You don’t have to be a rocket scientist to help with the search for Jim Gray

Watching the Tenacious Search blog over the past few days, the only name I was familiar with was Werner Vogels, who a few years ago went from researching at Cornell over to Amazon. I know Werner’s a brilliant guy! Even though I am astounded by what I have been reading on the blog (people pointing satellites in the area where Gray was last known to be, the satellite imagery becoming available through the blog, the discussion of what people are doing with teh imagery), I had no idea who the brains behind all of these names were. This NY Times article, published today, enlightened me quite a bit. What has been obvious is that the technology and the minds that Jim Gray has developed, inspired and influenced over the years are all being put into force to help try to locate him.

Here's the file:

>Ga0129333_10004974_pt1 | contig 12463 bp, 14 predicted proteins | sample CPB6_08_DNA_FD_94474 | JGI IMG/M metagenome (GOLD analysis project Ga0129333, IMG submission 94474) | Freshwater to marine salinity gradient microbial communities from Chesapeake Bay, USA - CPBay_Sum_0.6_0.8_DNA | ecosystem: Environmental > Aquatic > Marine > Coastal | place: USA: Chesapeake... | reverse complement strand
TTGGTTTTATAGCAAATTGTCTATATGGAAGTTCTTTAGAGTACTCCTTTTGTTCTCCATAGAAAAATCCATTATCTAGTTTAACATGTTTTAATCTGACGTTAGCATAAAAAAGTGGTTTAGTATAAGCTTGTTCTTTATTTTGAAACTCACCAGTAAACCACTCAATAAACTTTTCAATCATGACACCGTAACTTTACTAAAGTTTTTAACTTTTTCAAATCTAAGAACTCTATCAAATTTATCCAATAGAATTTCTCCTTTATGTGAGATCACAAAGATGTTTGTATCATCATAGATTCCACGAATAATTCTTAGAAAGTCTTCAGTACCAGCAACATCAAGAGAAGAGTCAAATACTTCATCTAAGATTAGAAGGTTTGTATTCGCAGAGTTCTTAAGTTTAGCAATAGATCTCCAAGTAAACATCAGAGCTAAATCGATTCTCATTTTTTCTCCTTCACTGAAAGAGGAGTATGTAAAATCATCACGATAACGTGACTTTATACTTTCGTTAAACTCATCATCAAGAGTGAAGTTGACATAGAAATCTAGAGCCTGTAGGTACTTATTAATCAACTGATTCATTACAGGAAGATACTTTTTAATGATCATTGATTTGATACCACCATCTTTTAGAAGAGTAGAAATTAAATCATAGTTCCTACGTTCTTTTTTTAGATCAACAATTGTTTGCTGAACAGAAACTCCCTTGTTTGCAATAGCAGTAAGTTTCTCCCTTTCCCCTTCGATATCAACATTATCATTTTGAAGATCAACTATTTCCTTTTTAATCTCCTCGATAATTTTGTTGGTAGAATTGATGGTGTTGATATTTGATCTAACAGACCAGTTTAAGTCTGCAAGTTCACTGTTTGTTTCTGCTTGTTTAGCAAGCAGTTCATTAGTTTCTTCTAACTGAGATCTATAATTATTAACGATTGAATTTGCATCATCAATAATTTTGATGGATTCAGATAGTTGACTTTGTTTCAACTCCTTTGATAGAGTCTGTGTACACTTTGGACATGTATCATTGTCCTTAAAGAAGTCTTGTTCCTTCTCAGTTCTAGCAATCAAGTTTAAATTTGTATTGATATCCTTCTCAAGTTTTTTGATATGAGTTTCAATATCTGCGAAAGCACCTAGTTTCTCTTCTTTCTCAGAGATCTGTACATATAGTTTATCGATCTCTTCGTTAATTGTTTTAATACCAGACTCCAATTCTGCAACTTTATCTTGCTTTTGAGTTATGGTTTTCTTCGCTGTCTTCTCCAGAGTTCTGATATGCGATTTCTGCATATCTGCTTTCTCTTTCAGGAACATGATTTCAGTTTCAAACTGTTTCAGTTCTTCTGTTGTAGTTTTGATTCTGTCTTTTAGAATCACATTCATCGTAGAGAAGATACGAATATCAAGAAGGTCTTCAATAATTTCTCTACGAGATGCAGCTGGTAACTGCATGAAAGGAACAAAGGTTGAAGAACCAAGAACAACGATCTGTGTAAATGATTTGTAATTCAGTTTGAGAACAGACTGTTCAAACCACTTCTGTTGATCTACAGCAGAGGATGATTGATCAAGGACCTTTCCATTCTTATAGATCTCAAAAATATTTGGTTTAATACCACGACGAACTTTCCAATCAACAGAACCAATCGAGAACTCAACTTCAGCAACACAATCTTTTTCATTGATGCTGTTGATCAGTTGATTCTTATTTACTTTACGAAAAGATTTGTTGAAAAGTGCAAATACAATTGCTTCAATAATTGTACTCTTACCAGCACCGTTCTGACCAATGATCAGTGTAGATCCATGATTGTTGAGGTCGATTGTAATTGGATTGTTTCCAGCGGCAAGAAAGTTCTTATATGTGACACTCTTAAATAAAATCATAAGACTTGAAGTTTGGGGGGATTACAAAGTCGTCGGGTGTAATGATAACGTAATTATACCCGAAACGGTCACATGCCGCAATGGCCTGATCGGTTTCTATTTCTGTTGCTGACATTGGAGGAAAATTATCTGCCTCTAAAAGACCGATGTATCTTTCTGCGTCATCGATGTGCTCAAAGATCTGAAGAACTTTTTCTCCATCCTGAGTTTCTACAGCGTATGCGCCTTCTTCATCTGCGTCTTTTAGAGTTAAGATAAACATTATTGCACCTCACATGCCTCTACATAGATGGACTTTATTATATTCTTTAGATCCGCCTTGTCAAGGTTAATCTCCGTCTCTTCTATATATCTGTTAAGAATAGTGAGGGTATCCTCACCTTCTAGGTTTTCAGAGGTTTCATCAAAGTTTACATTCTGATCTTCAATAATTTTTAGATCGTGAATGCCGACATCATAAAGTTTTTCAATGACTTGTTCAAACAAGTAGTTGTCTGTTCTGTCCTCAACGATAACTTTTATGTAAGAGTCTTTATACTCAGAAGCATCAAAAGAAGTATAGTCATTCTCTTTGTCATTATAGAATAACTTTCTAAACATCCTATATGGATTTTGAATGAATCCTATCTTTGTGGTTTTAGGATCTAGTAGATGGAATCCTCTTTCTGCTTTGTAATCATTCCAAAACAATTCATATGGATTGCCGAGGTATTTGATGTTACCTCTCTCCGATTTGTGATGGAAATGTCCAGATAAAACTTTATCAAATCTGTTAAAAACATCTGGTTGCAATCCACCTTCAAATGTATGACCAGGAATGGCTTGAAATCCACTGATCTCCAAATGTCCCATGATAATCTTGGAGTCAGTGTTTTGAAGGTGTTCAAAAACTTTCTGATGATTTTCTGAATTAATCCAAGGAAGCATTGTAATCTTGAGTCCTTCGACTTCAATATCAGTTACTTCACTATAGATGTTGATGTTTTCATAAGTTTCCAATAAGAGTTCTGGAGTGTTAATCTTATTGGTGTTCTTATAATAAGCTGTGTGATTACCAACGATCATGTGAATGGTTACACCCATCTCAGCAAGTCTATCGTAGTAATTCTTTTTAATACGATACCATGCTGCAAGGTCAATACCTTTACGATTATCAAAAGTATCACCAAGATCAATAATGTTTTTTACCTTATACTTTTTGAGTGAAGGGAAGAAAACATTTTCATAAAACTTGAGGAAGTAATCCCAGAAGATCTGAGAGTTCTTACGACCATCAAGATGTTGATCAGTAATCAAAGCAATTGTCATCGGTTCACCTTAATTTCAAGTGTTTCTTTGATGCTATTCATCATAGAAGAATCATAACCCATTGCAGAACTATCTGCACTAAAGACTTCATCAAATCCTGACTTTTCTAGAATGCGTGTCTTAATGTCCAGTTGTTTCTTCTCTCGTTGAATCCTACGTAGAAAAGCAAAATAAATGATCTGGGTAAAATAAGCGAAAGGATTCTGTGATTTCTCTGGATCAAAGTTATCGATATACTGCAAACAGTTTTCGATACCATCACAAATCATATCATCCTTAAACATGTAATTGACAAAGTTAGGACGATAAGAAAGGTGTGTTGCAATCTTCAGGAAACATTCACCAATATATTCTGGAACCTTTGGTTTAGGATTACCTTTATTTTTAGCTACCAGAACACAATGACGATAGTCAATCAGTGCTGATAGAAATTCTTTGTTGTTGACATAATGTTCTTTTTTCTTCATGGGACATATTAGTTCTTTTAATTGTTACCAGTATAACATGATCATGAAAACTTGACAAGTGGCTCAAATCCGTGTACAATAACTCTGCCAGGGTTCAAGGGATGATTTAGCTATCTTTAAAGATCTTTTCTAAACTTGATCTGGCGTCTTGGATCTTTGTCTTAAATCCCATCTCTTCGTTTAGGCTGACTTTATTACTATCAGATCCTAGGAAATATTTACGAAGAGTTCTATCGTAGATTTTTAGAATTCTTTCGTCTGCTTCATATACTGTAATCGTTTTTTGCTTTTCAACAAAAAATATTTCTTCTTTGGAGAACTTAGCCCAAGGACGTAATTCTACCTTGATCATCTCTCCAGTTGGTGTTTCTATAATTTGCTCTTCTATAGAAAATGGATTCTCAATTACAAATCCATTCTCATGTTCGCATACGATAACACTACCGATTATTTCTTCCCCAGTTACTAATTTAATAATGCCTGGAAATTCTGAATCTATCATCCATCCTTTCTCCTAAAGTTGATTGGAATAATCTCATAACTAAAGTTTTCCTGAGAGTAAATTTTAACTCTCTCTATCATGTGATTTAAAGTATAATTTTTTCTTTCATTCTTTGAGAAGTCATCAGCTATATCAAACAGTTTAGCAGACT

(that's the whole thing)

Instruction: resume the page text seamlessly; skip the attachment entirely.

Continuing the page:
It’s a dazzling effort, though so far, with heartbreaking results – not a hint of him has been found yet. This isn’t the Bermuda Triangle we’re talking about. How can it be that not one piece of evidence (even if it’s evidence of something tragic) can be found.

You can help, too. Amazon has an app that will display a handful of the satellite images with explanation of what you are looking for. You can go there and look at images and mark them. It’s called Amazon Mechanical Turk.

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2 thoughts on “You don’t have to be a rocket scientist to help with the search for Jim Gray

  1. Part of what is heartbreaking to me is that he was going out to sea to honor his dead mother.That this ritual might have led to his death is a cruel twist of fate.

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